Within a day of first detection, the city of Chongqing closed off the headquarters of the energy company and other buildings which had been visited by the infected people. The districts of the city in which the infected individuals lived announced mass testing campaigns and gathered samples from 125,000 people within 24 hours.

The patients’ apartment complexes were strictly locked down, with food and other vital supplies delivered regularly by city health workers. … Various areas of the city were labeled “high risk zones,” with entry and exit strictly controlled. Throughout the city, mahjong parlors, movie theaters, libraries, museums and other public places where large numbers of people come together were temporarily closed.

Authorities initiated a campaign of contact tracing (identifying who infected individuals might have interacted with, including through the use of smartphone-based apps). Those at risk of having been infected went into isolation, with safe housing provided by the state and food delivered on a regular basis. The total number of people in quarantine peaked at 1,300 one week after the initial cluster of infections was identified.

Because of the magnitude of the response, only a handful of people ever tested positive, all of whom had been quarantined on the first day. On November 17, with no new infections having been detected outside of quarantine for more than two weeks, the city announced that the outbreak had been controlled. Chongqing was officially declared a “low-risk zone.” Restrictions were relaxed, and life went back to normal.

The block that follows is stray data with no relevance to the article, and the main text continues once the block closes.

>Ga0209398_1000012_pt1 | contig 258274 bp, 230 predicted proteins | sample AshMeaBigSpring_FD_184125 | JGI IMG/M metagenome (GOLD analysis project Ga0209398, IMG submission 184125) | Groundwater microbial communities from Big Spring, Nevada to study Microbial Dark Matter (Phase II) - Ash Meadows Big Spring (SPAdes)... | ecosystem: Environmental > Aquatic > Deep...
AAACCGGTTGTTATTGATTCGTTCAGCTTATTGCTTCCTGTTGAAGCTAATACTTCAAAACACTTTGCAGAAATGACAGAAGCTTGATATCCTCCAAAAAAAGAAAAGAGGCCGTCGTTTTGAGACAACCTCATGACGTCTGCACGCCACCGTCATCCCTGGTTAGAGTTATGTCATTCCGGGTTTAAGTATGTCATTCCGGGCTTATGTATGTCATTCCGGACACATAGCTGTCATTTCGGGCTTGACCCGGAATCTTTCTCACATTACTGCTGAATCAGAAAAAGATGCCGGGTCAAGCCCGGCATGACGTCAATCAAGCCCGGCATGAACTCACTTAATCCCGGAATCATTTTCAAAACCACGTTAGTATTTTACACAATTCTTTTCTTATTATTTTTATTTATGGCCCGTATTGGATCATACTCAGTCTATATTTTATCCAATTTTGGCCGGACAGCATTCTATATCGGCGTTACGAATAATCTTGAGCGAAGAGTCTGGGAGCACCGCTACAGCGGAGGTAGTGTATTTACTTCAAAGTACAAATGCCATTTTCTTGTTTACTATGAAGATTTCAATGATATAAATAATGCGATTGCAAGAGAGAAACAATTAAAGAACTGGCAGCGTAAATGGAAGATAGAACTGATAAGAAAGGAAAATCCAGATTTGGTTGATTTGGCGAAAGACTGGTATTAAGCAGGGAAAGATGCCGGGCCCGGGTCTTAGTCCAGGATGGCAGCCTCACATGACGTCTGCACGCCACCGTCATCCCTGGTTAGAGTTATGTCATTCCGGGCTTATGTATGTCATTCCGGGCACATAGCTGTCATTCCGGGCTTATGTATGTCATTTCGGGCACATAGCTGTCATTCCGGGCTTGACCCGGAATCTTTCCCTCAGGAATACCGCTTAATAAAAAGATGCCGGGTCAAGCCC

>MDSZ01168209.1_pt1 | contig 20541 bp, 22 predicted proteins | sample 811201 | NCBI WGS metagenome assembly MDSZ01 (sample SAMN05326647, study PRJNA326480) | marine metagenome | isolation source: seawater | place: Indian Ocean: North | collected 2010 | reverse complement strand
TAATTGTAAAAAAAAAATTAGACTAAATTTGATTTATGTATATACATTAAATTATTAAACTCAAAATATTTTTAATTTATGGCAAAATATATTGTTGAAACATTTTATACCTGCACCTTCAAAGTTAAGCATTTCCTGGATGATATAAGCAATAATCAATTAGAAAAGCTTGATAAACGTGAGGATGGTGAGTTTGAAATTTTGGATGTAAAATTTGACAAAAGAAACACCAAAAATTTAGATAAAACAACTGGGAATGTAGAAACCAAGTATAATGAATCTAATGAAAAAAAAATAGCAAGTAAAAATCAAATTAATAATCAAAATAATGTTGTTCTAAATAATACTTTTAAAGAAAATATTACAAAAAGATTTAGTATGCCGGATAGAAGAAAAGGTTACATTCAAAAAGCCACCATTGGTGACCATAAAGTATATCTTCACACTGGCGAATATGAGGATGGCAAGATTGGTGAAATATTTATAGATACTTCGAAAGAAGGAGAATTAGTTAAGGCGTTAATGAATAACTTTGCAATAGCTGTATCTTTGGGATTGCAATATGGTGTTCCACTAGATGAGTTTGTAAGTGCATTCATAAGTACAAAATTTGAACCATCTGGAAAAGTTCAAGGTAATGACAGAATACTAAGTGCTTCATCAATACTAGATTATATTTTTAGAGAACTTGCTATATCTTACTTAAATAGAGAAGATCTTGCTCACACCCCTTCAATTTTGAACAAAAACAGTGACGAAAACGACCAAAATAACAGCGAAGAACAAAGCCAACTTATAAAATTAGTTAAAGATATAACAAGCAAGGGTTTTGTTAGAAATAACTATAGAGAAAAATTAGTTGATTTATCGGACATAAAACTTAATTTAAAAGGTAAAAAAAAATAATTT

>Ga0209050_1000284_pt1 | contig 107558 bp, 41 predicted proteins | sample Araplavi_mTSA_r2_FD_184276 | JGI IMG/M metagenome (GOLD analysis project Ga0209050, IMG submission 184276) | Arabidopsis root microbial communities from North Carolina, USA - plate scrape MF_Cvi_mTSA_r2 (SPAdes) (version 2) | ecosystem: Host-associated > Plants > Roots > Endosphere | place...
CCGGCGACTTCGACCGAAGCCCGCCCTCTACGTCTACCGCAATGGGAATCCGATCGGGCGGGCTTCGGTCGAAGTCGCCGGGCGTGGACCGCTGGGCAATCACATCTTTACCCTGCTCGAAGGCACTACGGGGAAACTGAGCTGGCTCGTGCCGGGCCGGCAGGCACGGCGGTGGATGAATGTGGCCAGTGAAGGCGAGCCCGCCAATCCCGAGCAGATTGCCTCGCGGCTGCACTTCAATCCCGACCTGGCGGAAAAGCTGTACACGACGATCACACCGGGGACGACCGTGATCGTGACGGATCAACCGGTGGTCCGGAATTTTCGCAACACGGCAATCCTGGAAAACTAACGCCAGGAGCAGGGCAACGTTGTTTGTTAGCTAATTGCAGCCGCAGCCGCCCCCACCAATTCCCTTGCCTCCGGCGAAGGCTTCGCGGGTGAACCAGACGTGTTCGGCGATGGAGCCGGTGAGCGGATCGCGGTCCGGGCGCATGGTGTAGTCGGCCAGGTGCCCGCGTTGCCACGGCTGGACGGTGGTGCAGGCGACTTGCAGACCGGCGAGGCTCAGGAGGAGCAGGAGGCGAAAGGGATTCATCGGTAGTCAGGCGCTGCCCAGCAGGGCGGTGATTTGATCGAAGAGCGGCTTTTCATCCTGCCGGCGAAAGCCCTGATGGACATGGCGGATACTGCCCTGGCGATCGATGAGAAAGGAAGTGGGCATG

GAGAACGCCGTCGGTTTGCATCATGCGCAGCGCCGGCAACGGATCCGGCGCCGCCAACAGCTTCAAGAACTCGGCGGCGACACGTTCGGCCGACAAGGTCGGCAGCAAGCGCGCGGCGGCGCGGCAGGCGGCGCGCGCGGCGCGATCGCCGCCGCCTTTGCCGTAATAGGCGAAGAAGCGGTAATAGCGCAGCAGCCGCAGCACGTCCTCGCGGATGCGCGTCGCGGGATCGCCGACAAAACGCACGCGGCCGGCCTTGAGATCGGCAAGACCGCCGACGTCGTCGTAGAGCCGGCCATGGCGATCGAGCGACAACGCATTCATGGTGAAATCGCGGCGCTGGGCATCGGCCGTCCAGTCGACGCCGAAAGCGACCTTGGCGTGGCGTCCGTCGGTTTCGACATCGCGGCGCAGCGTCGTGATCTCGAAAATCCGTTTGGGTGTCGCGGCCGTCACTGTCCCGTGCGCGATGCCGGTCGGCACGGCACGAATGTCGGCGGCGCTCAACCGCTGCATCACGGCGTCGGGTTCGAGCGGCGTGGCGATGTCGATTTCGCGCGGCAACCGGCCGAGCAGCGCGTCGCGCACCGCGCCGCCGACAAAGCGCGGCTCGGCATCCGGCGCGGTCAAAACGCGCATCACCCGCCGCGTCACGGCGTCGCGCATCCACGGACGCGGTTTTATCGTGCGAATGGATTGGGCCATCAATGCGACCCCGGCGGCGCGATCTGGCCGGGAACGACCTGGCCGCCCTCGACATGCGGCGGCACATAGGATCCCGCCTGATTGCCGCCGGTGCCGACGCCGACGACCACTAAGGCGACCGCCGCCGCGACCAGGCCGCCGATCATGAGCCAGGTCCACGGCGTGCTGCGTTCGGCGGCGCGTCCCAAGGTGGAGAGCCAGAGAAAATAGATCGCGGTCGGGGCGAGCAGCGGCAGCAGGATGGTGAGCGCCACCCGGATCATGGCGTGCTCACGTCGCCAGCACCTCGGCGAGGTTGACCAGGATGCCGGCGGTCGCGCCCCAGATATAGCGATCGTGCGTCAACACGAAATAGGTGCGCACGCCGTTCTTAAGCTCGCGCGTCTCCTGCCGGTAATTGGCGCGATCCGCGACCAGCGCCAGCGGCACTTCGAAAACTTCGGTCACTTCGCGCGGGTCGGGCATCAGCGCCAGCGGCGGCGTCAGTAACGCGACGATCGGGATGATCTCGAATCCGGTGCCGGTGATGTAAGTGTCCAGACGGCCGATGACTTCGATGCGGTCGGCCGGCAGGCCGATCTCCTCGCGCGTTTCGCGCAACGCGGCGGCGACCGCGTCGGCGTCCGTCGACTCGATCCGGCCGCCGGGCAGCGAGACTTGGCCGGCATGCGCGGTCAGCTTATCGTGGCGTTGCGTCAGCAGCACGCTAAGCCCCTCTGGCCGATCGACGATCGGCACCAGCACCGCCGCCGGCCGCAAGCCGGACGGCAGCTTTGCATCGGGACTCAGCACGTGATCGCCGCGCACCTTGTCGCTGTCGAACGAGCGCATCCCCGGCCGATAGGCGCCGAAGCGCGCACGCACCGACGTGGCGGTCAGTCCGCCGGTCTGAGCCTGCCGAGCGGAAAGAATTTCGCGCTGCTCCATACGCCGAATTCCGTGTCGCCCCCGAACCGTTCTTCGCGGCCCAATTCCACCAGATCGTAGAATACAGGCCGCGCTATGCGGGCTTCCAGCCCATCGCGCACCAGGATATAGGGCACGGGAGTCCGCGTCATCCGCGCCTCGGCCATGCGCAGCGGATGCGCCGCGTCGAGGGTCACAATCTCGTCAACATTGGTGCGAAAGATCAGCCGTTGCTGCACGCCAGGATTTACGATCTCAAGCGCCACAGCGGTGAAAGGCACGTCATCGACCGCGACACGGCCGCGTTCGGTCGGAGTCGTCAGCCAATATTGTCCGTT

It took 15 days to go from the first detected case until the official end of the outbreak.

This 15-day period was the only time that the 20 million residents of Chongqing had significant restrictions on their lives after the initial outbreak in early 2020.

The success of this strategy has depended on and received broad popular support and participation, along with a significant investment in social infrastructure and public health systems at the local and national levels. The author notes, for example, that cities with populations under five million are required to have the capacity to test the entire population in just two days, while cities with populations above five million must be able to test everyone in five days.

The “dynamic zero” policy of China is a confirmation in practice of the viability of a policy aimed at eliminating SARS-CoV-2. As the article explains, in the summer of 2020, the China Centers for Disease Control and Prevention (China CDC) published an article in The Lancet medical journal, that laid out two basic strategies: “containment and suppression” (“dynamic zero,” or a policy of elimination) and “mitigation,” which in different forms is the policy pursued by all the major capitalist governments.